Summary: Grace has the power to redeem regret
Title: Grace Greater Than Regret
CT: Grace has the power to redeem regret.
FAS: Your biggest regret in life? If it's anything like these random New Yorkers, it has one very important word in it. Students from Strayer University set up a chalkboard on the sidewalk near Lieutenant Petrosino Square in New York City for one day. At the top of the board was written, "Write your biggest regret." They provided a supply of colored chalk and set up a video camera to record people writing on the board.
The chalkboard attracted many people walking by and was soon filled to overflowing with written regrets that were poignant and thought-provoking.
• Burning bridges
• Never speaking up
• Not being a good husband
• Should have spent more time with family
• Staying in my comfort zone
• Not saying "I love you"
• Never applying to med school
Not making the most of every day.
• Not being a better friend
As the board filled up with so many different stories, they noticed that almost all of these regrets had one thing in common. Nearly all of them involved the word "not." They were about chances not taken. They were about words not spoken. They were about dreams never pursued.
But then they gave these same people an eraser and wrote "Clean Slate" at the top of the chalkboard. As she erased her regret one young woman had tears in her eyes as she said, "I feel hopeful. It means that there are possibilities."
LS: In and through Christ we do have a clean slate. All of our sins and regrets have been washed away. (2) People you meet every day carry a weight of regrets normally hidden below the surface of their lives. They need to hear that they can find freedom in Christ.
Editor's Note: Watch the video here.
David Finch, Elk Grove, California; source: Jordan Zaslow, "We Asked People To Tell Us Their Biggest Regrets—But What They All Had In Common Was Heartbreaking," Aplus.com (1-25-16)
I am in my second sermon on grace. This week I am going to look at how grace is greater than our regrets. I really enjoy going with Mike Power and talking to the people at the homeless get together. I talk to them after I preach. I have learned that a lot of them are carrying a heavy weight of regret. It keeps them up at night. They even know that God has forgiven them but they constantly relive specific moments when they did something they never thought they would do and they are consumed by what it has done to them and the people they love. They say things like, “I know God has forgiven me, but I can’t help thinking how much different my life would be if I could go back and make another choice.” [Screen 2]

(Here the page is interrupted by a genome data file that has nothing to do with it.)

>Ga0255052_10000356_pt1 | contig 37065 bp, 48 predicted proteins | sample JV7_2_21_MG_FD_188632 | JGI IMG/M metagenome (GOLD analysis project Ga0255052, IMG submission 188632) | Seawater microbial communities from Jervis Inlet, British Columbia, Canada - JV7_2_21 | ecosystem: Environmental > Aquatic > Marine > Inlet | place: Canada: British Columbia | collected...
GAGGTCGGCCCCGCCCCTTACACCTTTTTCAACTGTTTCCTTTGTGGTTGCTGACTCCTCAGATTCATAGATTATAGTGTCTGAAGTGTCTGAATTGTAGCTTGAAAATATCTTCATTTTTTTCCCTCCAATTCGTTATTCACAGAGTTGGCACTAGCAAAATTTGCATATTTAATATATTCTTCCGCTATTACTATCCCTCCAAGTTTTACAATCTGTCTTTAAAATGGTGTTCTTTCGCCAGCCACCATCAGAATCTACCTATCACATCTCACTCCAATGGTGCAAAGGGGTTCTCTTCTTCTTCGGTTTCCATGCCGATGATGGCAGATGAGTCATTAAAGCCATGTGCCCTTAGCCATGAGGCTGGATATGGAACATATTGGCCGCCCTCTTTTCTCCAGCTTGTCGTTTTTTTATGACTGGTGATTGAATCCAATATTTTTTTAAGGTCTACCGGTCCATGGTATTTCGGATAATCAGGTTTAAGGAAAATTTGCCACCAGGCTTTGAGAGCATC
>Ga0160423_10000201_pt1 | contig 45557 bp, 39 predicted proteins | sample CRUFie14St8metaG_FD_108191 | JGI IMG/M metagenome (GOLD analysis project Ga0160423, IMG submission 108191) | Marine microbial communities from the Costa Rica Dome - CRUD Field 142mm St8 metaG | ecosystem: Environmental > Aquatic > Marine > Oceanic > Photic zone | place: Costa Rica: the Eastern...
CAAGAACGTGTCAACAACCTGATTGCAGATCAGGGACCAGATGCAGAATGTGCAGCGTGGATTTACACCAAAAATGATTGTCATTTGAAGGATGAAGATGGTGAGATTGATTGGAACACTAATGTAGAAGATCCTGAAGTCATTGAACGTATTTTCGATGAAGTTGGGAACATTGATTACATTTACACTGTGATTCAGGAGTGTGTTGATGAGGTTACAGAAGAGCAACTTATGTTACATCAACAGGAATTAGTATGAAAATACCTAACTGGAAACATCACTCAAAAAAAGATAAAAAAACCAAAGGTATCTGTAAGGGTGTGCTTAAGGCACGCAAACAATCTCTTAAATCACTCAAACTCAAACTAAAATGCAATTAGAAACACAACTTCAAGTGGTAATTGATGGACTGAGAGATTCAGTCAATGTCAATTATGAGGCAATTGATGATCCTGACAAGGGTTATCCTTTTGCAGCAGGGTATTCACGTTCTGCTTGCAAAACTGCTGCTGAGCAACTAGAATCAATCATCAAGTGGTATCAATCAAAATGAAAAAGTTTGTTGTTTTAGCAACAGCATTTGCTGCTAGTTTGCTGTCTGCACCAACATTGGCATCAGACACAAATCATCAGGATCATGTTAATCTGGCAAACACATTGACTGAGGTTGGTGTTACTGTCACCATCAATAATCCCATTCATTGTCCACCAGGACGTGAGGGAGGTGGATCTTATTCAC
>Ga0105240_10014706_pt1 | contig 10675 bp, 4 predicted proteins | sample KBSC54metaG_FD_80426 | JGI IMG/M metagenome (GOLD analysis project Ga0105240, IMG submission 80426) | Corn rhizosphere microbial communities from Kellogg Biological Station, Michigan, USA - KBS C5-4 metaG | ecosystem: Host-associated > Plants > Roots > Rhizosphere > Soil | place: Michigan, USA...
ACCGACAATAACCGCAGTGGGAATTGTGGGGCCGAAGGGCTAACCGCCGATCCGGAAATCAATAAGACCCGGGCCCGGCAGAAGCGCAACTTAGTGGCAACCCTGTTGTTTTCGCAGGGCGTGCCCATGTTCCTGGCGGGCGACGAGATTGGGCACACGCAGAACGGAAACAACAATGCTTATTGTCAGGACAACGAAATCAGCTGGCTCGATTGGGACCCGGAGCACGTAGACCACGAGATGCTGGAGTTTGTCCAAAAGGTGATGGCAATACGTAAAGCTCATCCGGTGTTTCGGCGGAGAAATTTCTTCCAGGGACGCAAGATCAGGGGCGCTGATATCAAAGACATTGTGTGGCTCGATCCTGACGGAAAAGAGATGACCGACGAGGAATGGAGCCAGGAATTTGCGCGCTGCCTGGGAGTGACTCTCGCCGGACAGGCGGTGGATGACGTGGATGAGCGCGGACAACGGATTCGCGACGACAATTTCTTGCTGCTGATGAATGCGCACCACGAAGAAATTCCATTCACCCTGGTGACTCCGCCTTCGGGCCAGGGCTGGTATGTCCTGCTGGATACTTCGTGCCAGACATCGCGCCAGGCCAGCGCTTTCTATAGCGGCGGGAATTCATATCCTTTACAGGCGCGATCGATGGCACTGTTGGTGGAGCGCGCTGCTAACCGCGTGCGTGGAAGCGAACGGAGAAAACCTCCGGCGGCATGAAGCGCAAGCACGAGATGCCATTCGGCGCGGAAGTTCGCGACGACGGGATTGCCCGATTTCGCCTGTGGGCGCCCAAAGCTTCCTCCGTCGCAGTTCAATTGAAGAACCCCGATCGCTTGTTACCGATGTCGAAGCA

That is regret.
I would say that most of us can think of an hour or two—or maybe a decade or two—of our lives that we would give just about anything to have back. We have been called to pay the bill. It is more than we ever thought possible and we never thought about what others would have to pay as well.
When people talk about their regrets they typically begin the sentence with these words: If only I:
-I regret that I never saved any money and I’ll never be able to retire.
-I regret I never told you how I felt.
-I regret that I didn’t fight for us.
-I regret how much time I spent complaining and criticizing.
If we have any thing in common, it’s that we all have some regrets. We all have some things we would like to go back to and do differently.
A few years ago I was working on a big project for school. All of a sudden;
Something happened and all my work and research disappeared. I was in a panic. I called a friend who told me about MacBook and its “Time Machine”. Somehow, I assume through the combination of dark magic and a flux capacitor I was able to go back in time to before I had lost the material I needed. It was like it never happened.
Wouldn’t it be cool if God equipped every human with a “Time Machine” function? Maybe you could go back to before you said something mean to a friend. Maybe you could go back to before you had the affair. Maybe you could go back to before you had that first drink. Or maybe before you agreed to go on the first date. Or right before you walked into the abortion clinic.
You may not be locked up behind bars, but you may still be a prisoner. Most of us are desperate to be free from the guilt and regrets that imprison us.